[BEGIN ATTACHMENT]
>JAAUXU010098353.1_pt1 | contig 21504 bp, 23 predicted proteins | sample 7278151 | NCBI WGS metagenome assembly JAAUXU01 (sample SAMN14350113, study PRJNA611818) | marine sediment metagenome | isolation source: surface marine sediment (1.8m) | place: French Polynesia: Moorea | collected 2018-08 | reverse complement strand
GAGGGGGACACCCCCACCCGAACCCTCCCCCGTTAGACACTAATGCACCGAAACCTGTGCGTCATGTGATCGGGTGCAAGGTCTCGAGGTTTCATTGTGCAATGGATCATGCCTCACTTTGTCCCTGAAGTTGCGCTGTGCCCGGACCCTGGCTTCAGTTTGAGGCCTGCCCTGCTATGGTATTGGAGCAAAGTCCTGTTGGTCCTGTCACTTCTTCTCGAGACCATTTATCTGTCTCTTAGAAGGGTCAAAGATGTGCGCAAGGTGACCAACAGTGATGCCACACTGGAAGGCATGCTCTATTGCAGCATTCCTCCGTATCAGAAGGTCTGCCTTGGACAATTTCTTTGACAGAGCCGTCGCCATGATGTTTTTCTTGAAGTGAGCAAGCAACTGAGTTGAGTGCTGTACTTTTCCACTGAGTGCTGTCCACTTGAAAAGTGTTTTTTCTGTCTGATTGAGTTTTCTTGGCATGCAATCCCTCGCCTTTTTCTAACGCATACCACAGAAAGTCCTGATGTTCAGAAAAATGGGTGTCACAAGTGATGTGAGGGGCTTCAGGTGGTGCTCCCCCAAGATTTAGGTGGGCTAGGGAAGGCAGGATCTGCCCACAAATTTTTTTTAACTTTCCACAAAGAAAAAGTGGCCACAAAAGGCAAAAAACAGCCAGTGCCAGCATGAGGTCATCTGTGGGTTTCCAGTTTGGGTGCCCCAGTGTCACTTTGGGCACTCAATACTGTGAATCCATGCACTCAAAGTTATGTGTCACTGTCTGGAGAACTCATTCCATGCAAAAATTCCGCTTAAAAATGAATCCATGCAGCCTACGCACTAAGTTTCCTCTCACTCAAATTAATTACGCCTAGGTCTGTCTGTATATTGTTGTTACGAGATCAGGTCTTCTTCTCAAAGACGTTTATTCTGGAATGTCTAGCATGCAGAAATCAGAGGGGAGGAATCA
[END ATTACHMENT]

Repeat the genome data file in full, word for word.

>JAAUXU010098353.1_pt1 | contig 21504 bp, 23 predicted proteins | sample 7278151 | NCBI WGS metagenome assembly JAAUXU01 (sample SAMN14350113, study PRJNA611818) | marine sediment metagenome | isolation source: surface marine sediment (1.8m) | place: French Polynesia: Moorea | collected 2018-08 | reverse complement strand
GAGGGGGACACCCCCACCCGAACCCTCCCCCGTTAGACACTAATGCACCGAAACCTGTGCGTCATGTGATCGGGTGCAAGGTCTCGAGGTTTCATTGTGCAATGGATCATGCCTCACTTTGTCCCTGAAGTTGCGCTGTGCCCGGACCCTGGCTTCAGTTTGAGGCCTGCCCTGCTATGGTATTGGAGCAAAGTCCTGTTGGTCCTGTCACTTCTTCTCGAGACCATTTATCTGTCTCTTAGAAGGGTCAAAGATGTGCGCAAGGTGACCAACAGTGATGCCACACTGGAAGGCATGCTCTATTGCAGCATTCCTCCGTATCAGAAGGTCTGCCTTGGACAATTTCTTTGACAGAGCCGTCGCCATGATGTTTTTCTTGAAGTGAGCAAGCAACTGAGTTGAGTGCTGTACTTTTCCACTGAGTGCTGTCCACTTGAAAAGTGTTTTTTCTGTCTGATTGAGTTTTCTTGGCATGCAATCCCTCGCCTTTTTCTAACGCATACCACAGAAAGTCCTGATGTTCAGAAAAATGGGTGTCACAAGTGATGTGAGGGGCTTCAGGTGGTGCTCCCCCAAGATTTAGGTGGGCTAGGGAAGGCAGGATCTGCCCACAAATTTTTTTTAACTTTCCACAAAGAAAAAGTGGCCACAAAAGGCAAAAAACAGCCAGTGCCAGCATGAGGTCATCTGTGGGTTTCCAGTTTGGGTGCCCCAGTGTCACTTTGGGCACTCAATACTGTGAATCCATGCACTCAAAGTTATGTGTCACTGTCTGGAGAACTCATTCCATGCAAAAATTCCGCTTAAAAATGAATCCATGCAGCCTACGCACTAAGTTTCCTCTCACTCAAATTAATTACGCCTAGGTCTGTCTGTATATTGTTGTTACGAGATCAGGTCTTCTTCTCAAAGACGTTTATTCTGGAATGTCTAGCATGCAGAAATCAGAGGGGAGGAATCA